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    ABSTRACT: Misfolded ER proteins are retrotranslocated into the cytosol for degradation via the ubiquitin-proteasome system. The human cytomegalovirus protein US11 exploits this ER-associated protein degradation (ERAD) pathway to downregulate HLA class I molecules in virus-infected cells, thereby evading elimination by cytotoxic T-lymphocytes. US11-mediated degradation of HLA class I has been instrumental in the identification of key components of mammalian ERAD, including Derlin-1, p97, VIMP and SEL1L. Despite this, the process governing retrotranslocation of the substrate is still poorly understood. Here using a high-coverage genome-wide shRNA library, we identify the uncharacterized protein TMEM129 and the ubiquitin-conjugating E2 enzyme UBE2J2 to be essential for US11-mediated HLA class I downregulation. TMEM129 is an unconventional C4C4-type RING finger E3 ubiquitin ligase that resides within a complex containing various other ERAD components, including Derlin-1, Derlin-2, VIMP and p97, indicating that TMEM129 is an integral part of the ER-resident dislocation complex mediating US11-induced HLA class I degradation.
    Nature Communications 01/2014; 5:3832. · 10.74 Impact Factor
  • Matthew J Hangauer, Susan Carpenter, Michael T McManus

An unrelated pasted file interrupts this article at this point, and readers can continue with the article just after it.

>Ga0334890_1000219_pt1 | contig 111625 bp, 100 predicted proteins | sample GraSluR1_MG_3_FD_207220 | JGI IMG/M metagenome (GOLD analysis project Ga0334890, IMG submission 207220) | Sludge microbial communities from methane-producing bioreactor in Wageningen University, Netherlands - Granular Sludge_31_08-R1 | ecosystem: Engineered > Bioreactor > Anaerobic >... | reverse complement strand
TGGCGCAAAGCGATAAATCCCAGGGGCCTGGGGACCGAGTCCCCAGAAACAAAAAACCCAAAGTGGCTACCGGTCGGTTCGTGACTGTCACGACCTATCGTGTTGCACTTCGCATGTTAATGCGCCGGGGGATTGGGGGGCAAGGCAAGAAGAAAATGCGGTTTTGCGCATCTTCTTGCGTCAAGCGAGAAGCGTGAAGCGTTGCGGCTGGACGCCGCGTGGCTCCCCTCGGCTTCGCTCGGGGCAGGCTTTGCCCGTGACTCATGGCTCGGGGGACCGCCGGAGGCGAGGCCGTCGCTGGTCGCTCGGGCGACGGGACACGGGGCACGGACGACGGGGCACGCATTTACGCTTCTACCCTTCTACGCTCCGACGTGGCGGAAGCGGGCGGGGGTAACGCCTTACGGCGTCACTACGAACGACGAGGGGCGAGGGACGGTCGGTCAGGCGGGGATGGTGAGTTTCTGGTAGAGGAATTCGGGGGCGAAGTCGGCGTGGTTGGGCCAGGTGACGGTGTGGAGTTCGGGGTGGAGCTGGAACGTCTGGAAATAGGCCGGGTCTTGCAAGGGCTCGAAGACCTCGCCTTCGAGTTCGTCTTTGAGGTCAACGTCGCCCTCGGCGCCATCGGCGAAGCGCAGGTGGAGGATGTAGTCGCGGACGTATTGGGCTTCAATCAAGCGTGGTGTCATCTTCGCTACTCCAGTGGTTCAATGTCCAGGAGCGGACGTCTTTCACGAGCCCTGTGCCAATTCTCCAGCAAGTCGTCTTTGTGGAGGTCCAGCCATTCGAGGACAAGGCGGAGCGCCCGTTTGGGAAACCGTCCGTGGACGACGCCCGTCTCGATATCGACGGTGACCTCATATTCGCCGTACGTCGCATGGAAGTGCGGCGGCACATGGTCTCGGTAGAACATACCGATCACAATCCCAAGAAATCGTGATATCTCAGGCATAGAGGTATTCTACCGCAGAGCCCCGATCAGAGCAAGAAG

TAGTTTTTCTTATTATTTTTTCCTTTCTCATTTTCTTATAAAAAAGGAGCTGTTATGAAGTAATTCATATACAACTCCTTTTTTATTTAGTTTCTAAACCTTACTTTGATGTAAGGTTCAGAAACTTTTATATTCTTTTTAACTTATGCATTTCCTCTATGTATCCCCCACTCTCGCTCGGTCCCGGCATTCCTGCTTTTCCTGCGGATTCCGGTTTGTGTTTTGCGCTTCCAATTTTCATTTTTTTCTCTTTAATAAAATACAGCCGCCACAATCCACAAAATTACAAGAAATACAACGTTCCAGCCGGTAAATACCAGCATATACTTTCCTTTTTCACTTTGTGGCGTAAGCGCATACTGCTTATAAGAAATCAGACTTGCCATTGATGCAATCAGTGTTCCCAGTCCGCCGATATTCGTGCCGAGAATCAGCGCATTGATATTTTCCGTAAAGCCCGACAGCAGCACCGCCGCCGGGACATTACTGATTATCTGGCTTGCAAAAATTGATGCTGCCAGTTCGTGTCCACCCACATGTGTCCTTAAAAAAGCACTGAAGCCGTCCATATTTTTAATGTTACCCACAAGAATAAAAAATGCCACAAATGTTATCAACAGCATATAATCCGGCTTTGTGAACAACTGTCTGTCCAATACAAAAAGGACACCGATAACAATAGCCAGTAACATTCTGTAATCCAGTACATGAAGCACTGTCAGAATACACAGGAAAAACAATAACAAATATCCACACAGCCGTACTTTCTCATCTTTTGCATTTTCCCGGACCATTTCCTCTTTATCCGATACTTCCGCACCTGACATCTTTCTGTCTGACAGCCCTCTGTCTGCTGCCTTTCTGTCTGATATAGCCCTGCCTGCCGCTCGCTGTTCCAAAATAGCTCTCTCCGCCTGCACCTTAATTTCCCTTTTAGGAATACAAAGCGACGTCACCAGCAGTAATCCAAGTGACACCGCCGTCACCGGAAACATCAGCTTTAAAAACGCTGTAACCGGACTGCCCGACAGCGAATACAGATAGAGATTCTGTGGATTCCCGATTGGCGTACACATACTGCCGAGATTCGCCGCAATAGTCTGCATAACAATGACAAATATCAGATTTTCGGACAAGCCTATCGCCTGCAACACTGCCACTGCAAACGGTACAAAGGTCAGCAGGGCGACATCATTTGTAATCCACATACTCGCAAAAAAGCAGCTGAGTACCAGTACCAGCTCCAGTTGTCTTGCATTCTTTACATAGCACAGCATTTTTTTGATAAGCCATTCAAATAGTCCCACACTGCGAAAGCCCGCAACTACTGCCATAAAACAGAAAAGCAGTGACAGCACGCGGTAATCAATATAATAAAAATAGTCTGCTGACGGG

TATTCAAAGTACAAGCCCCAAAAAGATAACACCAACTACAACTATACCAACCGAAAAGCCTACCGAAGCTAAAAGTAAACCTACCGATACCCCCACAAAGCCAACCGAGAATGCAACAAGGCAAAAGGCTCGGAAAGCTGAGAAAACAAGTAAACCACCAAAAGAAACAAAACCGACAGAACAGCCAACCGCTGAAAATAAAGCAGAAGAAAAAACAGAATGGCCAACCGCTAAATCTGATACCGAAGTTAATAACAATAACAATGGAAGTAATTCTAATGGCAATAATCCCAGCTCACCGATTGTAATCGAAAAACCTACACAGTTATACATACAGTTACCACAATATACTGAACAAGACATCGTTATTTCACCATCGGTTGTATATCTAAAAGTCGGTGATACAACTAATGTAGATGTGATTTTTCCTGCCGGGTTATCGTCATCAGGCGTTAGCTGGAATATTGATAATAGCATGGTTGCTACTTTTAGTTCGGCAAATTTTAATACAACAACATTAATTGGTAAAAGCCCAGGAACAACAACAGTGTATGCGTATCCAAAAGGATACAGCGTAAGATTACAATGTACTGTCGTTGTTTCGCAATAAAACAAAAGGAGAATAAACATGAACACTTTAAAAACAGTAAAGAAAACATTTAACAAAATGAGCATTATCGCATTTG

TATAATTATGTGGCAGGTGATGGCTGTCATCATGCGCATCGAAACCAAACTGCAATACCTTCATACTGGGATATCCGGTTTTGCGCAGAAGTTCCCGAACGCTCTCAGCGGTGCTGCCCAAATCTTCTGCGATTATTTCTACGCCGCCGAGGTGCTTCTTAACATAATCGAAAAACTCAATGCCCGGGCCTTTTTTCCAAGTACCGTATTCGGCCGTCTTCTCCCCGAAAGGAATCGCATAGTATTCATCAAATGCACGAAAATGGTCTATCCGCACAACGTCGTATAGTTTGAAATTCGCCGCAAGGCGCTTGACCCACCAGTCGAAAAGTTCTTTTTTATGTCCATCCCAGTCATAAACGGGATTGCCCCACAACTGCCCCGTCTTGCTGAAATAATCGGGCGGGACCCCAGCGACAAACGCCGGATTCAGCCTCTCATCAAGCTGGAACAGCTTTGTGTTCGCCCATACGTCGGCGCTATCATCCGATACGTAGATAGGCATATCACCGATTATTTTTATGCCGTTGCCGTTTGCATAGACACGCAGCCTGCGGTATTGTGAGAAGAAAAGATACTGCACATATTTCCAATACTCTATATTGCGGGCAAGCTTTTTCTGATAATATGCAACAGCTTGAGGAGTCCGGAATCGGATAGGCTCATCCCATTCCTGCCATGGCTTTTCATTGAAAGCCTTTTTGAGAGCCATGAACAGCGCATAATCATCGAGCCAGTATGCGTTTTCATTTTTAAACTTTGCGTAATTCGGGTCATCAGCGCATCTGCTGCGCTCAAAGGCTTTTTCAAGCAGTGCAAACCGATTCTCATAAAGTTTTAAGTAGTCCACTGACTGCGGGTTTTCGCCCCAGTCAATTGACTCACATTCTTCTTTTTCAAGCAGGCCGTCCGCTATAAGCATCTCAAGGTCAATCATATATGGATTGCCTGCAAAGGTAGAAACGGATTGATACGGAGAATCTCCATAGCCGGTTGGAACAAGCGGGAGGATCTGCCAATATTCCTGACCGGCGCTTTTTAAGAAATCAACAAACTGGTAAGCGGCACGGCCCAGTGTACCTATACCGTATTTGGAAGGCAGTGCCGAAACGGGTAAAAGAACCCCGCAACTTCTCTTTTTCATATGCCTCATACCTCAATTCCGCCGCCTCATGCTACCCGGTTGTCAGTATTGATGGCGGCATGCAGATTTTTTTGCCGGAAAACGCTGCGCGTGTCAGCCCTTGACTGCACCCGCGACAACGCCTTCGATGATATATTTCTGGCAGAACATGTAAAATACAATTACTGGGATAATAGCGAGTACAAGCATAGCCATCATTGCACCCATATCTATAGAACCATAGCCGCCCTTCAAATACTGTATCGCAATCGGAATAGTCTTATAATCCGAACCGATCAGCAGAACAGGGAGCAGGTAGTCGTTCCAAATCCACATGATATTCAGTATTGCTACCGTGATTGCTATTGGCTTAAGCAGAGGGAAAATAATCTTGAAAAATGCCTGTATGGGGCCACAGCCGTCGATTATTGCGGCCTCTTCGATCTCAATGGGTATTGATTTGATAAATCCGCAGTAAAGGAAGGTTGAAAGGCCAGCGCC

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    ABSTRACT: Recent studies harnessing deep RNA sequencing coupled with other complementary data have revealed the complex nature of metazoan transcriptomes.
    Genome biology. 01/2014; 15(4):112.
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    ABSTRACT: Phenotypic high-throughput chemical screens allow for discovery of small molecules that modulate complex phenotypes and provide lead compounds for novel therapies; however, identification of the mechanistically relevant targets remains a major experimental challenge. We report the application of sequential unbiased high-throughput chemical and ultracomplex small hairpin RNA (shRNA) screens to identify a distinctive class of inhibitors that target nicotinamide phosphoribosyl transferase (NAMPT), a rate-limiting enzyme in the biosynthesis of nicotinamide adenine dinucleotide, a crucial cofactor in many biochemical processes. The lead compound STF-118804 is a highly specific NAMPT inhibitor, improves survival in an orthotopic xenotransplant model of high-risk acute lymphoblastic leukemia, and targets leukemia stem cells. Tandem high-throughput screening using chemical and ultracomplex shRNA libraries, therefore, provides a rapid chemical genetics approach for seamless progression from small-molecule lead identification to target discovery and validation.